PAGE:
Segmented Communication And Engagement Tactics
Segmentation drives Association communication and engagement strategies and mechanisms. Associations must avoid continually sending everything to all constituencies, and wondering why there are so few “click throughs” (including by your volunteer leaders). Understanding your constituency segments also helps staff better determine:
When to use “push” tactics (e.g. education, product sales)
When to use “pull” tactics that encourage knowledge contribution and collaboration behaviors
When to use influencing strategies (e.g. with Legislators, Regulators, the media)
Think in terms of primary and secondary approaches, not one size fits all.
Develop Member Segment Profiles
Don’t expect to move every segment to a higher level of engagement. Look for the segments that you most desire to have contributing to the collective body of knowledge and the development of new solutions. Also identify those segments that most drive your evolving business model.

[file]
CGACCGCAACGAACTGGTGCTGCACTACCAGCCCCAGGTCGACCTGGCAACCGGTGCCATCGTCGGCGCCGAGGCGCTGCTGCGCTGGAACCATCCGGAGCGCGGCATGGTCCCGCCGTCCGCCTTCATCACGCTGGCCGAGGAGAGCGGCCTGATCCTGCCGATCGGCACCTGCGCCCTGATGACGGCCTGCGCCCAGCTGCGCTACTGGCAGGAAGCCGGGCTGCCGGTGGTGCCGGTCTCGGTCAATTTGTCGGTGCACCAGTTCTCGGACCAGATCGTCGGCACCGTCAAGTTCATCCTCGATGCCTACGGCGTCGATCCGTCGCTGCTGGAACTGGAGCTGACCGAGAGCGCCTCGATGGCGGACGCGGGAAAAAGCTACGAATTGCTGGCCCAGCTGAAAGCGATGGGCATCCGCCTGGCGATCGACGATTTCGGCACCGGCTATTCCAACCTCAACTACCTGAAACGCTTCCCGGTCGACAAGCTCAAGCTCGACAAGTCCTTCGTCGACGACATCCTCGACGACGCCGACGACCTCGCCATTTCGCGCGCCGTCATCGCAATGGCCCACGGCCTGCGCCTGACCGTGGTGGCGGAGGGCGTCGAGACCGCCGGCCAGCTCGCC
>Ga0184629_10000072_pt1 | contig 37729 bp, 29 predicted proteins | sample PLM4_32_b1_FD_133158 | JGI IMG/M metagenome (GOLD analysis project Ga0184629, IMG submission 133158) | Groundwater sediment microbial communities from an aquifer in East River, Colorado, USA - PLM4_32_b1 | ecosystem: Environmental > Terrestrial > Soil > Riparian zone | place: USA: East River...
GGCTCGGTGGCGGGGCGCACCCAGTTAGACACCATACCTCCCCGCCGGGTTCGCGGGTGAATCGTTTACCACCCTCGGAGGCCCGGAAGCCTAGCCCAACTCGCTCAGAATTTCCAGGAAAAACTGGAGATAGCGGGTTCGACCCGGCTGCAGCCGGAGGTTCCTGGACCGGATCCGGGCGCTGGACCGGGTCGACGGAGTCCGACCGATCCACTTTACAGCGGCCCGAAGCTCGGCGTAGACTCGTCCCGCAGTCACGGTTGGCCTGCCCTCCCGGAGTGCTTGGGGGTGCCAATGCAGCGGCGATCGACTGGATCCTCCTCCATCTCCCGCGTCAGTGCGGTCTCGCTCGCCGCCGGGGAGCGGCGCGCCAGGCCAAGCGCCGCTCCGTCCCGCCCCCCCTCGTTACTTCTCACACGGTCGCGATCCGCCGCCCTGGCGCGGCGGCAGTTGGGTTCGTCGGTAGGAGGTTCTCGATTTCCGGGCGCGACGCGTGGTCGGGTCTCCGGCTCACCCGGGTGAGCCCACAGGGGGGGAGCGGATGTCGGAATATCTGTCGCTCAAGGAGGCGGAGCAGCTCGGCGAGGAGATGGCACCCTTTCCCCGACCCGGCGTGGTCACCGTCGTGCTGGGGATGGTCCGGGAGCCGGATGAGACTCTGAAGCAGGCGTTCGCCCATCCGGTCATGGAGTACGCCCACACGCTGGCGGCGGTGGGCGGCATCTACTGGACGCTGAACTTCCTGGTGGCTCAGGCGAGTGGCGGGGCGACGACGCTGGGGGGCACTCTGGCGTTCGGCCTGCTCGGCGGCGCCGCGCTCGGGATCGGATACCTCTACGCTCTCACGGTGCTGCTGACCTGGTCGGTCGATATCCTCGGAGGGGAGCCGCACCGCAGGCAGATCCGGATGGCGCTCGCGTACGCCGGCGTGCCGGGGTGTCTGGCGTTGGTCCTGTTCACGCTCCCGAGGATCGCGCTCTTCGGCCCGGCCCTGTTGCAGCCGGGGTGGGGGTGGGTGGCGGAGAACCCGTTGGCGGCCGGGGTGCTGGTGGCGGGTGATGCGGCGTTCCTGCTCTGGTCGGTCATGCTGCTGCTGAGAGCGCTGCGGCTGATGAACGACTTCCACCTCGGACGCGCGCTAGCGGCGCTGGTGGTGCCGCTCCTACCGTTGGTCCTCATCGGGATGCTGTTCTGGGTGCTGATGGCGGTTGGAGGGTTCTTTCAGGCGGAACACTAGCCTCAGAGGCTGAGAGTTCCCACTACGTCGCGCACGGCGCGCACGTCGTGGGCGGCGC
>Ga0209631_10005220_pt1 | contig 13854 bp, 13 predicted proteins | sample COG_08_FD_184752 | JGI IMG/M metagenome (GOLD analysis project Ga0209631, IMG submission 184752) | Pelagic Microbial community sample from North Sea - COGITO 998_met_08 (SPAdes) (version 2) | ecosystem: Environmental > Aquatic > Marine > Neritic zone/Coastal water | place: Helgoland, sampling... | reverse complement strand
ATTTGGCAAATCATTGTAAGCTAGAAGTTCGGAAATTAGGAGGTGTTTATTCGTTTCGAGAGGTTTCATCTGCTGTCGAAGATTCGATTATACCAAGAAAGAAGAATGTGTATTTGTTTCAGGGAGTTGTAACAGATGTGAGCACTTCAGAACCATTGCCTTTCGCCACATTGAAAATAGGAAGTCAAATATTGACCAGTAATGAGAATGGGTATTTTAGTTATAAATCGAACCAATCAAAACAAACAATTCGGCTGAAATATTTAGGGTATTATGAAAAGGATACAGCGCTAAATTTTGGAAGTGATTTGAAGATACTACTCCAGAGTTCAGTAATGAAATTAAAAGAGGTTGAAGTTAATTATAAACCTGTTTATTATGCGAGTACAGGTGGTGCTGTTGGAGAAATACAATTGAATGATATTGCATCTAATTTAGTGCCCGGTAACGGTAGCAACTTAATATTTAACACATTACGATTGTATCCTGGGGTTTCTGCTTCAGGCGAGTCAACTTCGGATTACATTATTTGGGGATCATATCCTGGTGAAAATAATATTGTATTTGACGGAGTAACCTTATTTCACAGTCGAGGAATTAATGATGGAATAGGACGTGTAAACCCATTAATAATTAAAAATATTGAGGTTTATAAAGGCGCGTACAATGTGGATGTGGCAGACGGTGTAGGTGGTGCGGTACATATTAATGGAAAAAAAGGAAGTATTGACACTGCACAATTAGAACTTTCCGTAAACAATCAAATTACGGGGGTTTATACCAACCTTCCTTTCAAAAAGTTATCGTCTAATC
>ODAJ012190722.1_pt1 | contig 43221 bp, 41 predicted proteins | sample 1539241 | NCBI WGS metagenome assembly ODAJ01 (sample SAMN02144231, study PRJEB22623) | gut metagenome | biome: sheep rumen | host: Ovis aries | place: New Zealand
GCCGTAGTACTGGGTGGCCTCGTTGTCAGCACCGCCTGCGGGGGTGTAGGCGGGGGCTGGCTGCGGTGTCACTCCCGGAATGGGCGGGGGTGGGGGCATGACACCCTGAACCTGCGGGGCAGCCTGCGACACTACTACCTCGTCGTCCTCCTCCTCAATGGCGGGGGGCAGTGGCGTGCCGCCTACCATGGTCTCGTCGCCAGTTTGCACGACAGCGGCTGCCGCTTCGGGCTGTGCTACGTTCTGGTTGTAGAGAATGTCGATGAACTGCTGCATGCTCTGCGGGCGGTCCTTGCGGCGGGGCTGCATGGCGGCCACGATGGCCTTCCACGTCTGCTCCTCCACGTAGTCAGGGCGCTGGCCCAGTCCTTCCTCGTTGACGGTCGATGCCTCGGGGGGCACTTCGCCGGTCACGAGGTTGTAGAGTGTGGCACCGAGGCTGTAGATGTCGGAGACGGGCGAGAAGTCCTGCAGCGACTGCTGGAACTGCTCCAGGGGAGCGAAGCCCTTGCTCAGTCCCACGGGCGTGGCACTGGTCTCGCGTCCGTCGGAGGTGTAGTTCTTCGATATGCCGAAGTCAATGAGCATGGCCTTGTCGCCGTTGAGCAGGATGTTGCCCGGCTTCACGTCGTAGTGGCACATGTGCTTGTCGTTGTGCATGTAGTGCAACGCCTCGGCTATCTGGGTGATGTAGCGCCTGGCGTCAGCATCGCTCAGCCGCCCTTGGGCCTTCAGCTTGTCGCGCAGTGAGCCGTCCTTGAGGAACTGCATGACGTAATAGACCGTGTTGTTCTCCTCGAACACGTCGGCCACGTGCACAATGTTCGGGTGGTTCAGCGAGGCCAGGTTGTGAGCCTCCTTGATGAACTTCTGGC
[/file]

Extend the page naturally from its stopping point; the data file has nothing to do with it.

Engagement and Moving to We.Moving to “we” is about inclusiveness and being open to the possibilities that might surface. This requires an integrated blend of “push” and “pull” offerings, with the explicit expectation that together “we” make great things happen for members.
There is a fundamental flaw in the approach of many associations. Everything, whether spoken, written, or inferred, says: “here is what we do for you”. And in their attempt to demonstrate that staff and volunteer leaders do care what members think, associations tend to be far more reactive than proactive. Worse yet, some shy away from asking members what they really want for fear they might actually get that feedback. Not everyone wants to have their views challenged, especially if they have spent years executing on those views/assumptions.
Understanding an Association’s alignment with member needs includes assessing the relationships between staff, volunteer leaders, and other members. Most association executives view this interface through a lens of “we/you”. The evolving association model is all about “we”.
To be relevant then, Associations should help members collaborate to achieve something they care about. Use the Strategic Engagement Framework (below) to reinforce a balanced blend of member behaviors that collectively result in optimal association impact.
Engagement and Moving to We
People value and make contributions to activities that help them achieve something they care about. Treating each member as having a piece of the puzzle because the association’s job is to facilitate 24/7 knowledge sharing leads to innovative solutions which drive member their business outcomes.